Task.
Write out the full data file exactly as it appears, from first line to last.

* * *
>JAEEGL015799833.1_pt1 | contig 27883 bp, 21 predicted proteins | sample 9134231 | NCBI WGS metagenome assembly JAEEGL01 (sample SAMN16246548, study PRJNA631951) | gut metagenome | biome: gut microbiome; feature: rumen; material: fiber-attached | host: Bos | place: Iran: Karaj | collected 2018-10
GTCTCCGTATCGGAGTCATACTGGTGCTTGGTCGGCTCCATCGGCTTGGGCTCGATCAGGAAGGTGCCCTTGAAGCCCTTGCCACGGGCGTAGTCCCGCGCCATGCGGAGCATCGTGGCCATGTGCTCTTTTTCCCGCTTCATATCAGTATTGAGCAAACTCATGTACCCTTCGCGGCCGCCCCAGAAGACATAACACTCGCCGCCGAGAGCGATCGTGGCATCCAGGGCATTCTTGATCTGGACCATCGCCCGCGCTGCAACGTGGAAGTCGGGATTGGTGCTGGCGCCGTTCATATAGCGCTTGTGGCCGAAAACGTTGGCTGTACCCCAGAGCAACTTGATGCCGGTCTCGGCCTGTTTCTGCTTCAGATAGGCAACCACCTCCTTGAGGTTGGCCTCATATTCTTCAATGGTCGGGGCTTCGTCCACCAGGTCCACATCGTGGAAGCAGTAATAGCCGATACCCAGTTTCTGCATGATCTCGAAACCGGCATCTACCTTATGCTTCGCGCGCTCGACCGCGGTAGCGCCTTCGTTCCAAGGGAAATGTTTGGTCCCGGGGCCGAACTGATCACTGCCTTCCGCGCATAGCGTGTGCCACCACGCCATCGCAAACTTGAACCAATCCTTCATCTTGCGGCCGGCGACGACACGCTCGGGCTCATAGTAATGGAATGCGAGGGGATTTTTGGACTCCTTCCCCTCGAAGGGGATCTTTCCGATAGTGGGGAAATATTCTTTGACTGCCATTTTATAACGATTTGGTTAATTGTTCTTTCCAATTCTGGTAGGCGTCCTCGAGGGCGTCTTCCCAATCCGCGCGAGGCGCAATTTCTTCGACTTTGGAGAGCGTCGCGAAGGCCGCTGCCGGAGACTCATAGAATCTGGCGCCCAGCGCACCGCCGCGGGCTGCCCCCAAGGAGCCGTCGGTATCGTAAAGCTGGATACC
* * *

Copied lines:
>JAEEGL015799833.1_pt1 | contig 27883 bp, 21 predicted proteins | sample 9134231 | NCBI WGS metagenome assembly JAEEGL01 (sample SAMN16246548, study PRJNA631951) | gut metagenome | biome: gut microbiome; feature: rumen; material: fiber-attached | host: Bos | place: Iran: Karaj | collected 2018-10
GTCTCCGTATCGGAGTCATACTGGTGCTTGGTCGGCTCCATCGGCTTGGGCTCGATCAGGAAGGTGCCCTTGAAGCCCTTGCCACGGGCGTAGTCCCGCGCCATGCGGAGCATCGTGGCCATGTGCTCTTTTTCCCGCTTCATATCAGTATTGAGCAAACTCATGTACCCTTCGCGGCCGCCCCAGAAGACATAACACTCGCCGCCGAGAGCGATCGTGGCATCCAGGGCATTCTTGATCTGGACCATCGCCCGCGCTGCAACGTGGAAGTCGGGATTGGTGCTGGCGCCGTTCATATAGCGCTTGTGGCCGAAAACGTTGGCTGTACCCCAGAGCAACTTGATGCCGGTCTCGGCCTGTTTCTGCTTCAGATAGGCAACCACCTCCTTGAGGTTGGCCTCATATTCTTCAATGGTCGGGGCTTCGTCCACCAGGTCCACATCGTGGAAGCAGTAATAGCCGATACCCAGTTTCTGCATGATCTCGAAACCGGCATCTACCTTATGCTTCGCGCGCTCGACCGCGGTAGCGCCTTCGTTCCAAGGGAAATGTTTGGTCCCGGGGCCGAACTGATCACTGCCTTCCGCGCATAGCGTGTGCCACCACGCCATCGCAAACTTGAACCAATCCTTCATCTTGCGGCCGGCGACGACACGCTCGGGCTCATAGTAATGGAATGCGAGGGGATTTTTGGACTCCTTCCCCTCGAAGGGGATCTTTCCGATAGTGGGGAAATATTCTTTGACTGCCATTTTATAACGATTTGGTTAATTGTTCTTTCCAATTCTGGTAGGCGTCCTCGAGGGCGTCTTCCCAATCCGCGCGAGGCGCAATTTCTTCGACTTTGGAGAGCGTCGCGAAGGCCGCTGCCGGAGACTCATAGAATCTGGCGCCCAGCGCACCGCCGCGGGCTGCCCCCAAGGAGCCGTCGGTATCGTAAAGCTGGATACC